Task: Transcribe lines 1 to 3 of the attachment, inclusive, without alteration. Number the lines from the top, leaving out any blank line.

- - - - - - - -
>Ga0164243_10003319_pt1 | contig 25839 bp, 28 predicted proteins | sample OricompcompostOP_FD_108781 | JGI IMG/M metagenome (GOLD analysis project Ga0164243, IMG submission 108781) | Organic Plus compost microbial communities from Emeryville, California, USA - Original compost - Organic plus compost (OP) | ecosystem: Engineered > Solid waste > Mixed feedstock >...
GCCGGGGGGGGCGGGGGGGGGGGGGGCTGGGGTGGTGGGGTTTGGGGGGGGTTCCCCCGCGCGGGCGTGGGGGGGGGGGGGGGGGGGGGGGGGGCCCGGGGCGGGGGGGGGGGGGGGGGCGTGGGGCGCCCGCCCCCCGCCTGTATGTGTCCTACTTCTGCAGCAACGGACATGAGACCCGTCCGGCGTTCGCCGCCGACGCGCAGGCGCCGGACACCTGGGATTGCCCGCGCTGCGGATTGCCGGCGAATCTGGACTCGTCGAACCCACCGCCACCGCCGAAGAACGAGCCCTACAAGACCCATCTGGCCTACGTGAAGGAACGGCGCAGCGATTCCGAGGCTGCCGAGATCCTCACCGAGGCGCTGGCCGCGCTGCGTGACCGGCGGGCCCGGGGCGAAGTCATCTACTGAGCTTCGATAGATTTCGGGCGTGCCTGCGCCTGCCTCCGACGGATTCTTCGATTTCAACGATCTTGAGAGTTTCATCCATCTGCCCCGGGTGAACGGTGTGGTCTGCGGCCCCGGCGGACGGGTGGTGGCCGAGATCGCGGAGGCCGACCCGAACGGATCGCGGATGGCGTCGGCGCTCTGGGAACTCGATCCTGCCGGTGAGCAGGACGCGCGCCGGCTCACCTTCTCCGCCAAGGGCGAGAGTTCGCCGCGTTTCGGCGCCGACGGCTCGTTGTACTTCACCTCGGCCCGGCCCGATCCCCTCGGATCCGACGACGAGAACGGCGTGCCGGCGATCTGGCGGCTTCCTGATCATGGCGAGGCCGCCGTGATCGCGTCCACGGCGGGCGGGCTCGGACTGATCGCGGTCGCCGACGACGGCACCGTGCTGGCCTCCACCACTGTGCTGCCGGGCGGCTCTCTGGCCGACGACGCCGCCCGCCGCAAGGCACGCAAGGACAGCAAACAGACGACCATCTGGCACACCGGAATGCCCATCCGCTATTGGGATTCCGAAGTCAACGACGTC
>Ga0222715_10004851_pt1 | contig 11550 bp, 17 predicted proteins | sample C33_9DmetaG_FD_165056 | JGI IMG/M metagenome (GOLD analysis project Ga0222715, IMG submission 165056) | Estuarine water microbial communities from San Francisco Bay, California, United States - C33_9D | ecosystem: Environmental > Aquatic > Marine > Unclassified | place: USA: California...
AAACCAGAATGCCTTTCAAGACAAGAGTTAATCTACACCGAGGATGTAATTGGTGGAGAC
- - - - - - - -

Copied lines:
>Ga0164243_10003319_pt1 | contig 25839 bp, 28 predicted proteins | sample OricompcompostOP_FD_108781 | JGI IMG/M metagenome (GOLD analysis project Ga0164243, IMG submission 108781) | Organic Plus compost microbial communities from Emeryville, California, USA - Original compost - Organic plus compost (OP) | ecosystem: Engineered > Solid waste > Mixed feedstock >...
GCCGGGGGGGGCGGGGGGGGGGGGGGCTGGGGTGGTGGGGTTTGGGGGGGGTTCCCCCGCGCGGGCGTGGGGGGGGGGGGGGGGGGGGGGGGGGCCCGGGGCGGGGGGGGGGGGGGGGGCGTGGGGCGCCCGCCCCCCGCCTGTATGTGTCCTACTTCTGCAGCAACGGACATGAGACCCGTCCGGCGTTCGCCGCCGACGCGCAGGCGCCGGACACCTGGGATTGCCCGCGCTGCGGATTGCCGGCGAATCTGGACTCGTCGAACCCACCGCCACCGCCGAAGAACGAGCCCTACAAGACCCATCTGGCCTACGTGAAGGAACGGCGCAGCGATTCCGAGGCTGCCGAGATCCTCACCGAGGCGCTGGCCGCGCTGCGTGACCGGCGGGCCCGGGGCGAAGTCATCTACTGAGCTTCGATAGATTTCGGGCGTGCCTGCGCCTGCCTCCGACGGATTCTTCGATTTCAACGATCTTGAGAGTTTCATCCATCTGCCCCGGGTGAACGGTGTGGTCTGCGGCCCCGGCGGACGGGTGGTGGCCGAGATCGCGGAGGCCGACCCGAACGGATCGCGGATGGCGTCGGCGCTCTGGGAACTCGATCCTGCCGGTGAGCAGGACGCGCGCCGGCTCACCTTCTCCGCCAAGGGCGAGAGTTCGCCGCGTTTCGGCGCCGACGGCTCGTTGTACTTCACCTCGGCCCGGCCCGATCCCCTCGGATCCGACGACGAGAACGGCGTGCCGGCGATCTGGCGGCTTCCTGATCATGGCGAGGCCGCCGTGATCGCGTCCACGGCGGGCGGGCTCGGACTGATCGCGGTCGCCGACGACGGCACCGTGCTGGCCTCCACCACTGTGCTGCCGGGCGGCTCTCTGGCCGACGACGCCGCCCGCCGCAAGGCACGCAAGGACAGCAAACAGACGACCATCTGGCACACCGGAATGCCCATCCGCTATTGGGATTCCGAAGTCAACGACGTC
>Ga0222715_10004851_pt1 | contig 11550 bp, 17 predicted proteins | sample C33_9DmetaG_FD_165056 | JGI IMG/M metagenome (GOLD analysis project Ga0222715, IMG submission 165056) | Estuarine water microbial communities from San Francisco Bay, California, United States - C33_9D | ecosystem: Environmental > Aquatic > Marine > Unclassified | place: USA: California...